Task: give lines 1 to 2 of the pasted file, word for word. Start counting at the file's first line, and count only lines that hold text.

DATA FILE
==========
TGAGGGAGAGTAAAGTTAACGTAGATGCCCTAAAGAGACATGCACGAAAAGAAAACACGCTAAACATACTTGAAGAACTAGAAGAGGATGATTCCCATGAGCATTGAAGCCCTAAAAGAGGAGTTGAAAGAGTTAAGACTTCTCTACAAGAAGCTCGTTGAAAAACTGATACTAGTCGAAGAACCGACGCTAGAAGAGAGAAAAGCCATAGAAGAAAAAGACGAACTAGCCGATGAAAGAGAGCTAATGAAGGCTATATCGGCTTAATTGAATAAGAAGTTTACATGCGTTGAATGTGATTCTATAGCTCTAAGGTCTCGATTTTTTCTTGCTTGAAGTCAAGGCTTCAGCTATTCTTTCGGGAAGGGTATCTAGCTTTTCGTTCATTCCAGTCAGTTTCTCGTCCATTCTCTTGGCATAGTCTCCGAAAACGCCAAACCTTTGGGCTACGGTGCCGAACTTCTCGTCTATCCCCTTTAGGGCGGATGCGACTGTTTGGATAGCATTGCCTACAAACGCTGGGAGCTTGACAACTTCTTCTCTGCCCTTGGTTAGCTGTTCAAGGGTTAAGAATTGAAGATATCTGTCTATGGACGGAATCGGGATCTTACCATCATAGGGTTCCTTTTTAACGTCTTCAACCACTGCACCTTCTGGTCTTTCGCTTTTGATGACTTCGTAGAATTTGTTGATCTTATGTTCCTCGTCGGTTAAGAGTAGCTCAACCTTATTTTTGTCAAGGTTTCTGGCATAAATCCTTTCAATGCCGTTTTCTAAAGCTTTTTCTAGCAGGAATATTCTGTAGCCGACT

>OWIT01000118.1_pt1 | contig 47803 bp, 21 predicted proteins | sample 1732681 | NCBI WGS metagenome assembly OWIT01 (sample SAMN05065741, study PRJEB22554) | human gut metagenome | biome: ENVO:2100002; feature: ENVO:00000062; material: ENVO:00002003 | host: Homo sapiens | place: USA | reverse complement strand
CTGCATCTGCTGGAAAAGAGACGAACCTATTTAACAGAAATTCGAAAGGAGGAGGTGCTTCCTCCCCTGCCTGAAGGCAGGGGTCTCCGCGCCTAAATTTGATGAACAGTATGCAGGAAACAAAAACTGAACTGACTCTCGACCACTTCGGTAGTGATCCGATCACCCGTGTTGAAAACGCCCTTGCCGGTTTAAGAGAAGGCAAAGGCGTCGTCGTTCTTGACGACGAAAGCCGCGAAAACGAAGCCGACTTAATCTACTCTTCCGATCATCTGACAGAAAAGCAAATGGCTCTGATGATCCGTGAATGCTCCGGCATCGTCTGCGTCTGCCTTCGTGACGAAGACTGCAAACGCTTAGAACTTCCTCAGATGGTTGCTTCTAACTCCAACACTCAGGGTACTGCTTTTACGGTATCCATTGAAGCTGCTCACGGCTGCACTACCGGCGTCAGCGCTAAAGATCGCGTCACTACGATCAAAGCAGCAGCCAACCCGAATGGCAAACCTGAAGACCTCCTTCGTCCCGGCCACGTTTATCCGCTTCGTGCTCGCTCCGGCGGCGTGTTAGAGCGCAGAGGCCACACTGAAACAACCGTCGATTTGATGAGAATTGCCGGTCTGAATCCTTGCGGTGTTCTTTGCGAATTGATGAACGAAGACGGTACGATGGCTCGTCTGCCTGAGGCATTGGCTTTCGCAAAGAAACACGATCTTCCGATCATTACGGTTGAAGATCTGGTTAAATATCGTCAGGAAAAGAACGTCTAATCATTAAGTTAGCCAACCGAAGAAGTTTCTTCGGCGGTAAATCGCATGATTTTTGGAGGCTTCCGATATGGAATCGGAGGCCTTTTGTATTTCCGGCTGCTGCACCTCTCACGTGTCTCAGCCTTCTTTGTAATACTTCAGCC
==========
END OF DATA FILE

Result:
TGAGGGAGAGTAAAGTTAACGTAGATGCCCTAAAGAGACATGCACGAAAAGAAAACACGCTAAACATACTTGAAGAACTAGAAGAGGATGATTCCCATGAGCATTGAAGCCCTAAAAGAGGAGTTGAAAGAGTTAAGACTTCTCTACAAGAAGCTCGTTGAAAAACTGATACTAGTCGAAGAACCGACGCTAGAAGAGAGAAAAGCCATAGAAGAAAAAGACGAACTAGCCGATGAAAGAGAGCTAATGAAGGCTATATCGGCTTAATTGAATAAGAAGTTTACATGCGTTGAATGTGATTCTATAGCTCTAAGGTCTCGATTTTTTCTTGCTTGAAGTCAAGGCTTCAGCTATTCTTTCGGGAAGGGTATCTAGCTTTTCGTTCATTCCAGTCAGTTTCTCGTCCATTCTCTTGGCATAGTCTCCGAAAACGCCAAACCTTTGGGCTACGGTGCCGAACTTCTCGTCTATCCCCTTTAGGGCGGATGCGACTGTTTGGATAGCATTGCCTACAAACGCTGGGAGCTTGACAACTTCTTCTCTGCCCTTGGTTAGCTGTTCAAGGGTTAAGAATTGAAGATATCTGTCTATGGACGGAATCGGGATCTTACCATCATAGGGTTCCTTTTTAACGTCTTCAACCACTGCACCTTCTGGTCTTTCGCTTTTGATGACTTCGTAGAATTTGTTGATCTTATGTTCCTCGTCGGTTAAGAGTAGCTCAACCTTATTTTTGTCAAGGTTTCTGGCATAAATCCTTTCAATGCCGTTTTCTAAAGCTTTTTCTAGCAGGAATATTCTGTAGCCGACT

>OWIT01000118.1_pt1 | contig 47803 bp, 21 predicted proteins | sample 1732681 | NCBI WGS metagenome assembly OWIT01 (sample SAMN05065741, study PRJEB22554) | human gut metagenome | biome: ENVO:2100002; feature: ENVO:00000062; material: ENVO:00002003 | host: Homo sapiens | place: USA | reverse complement strand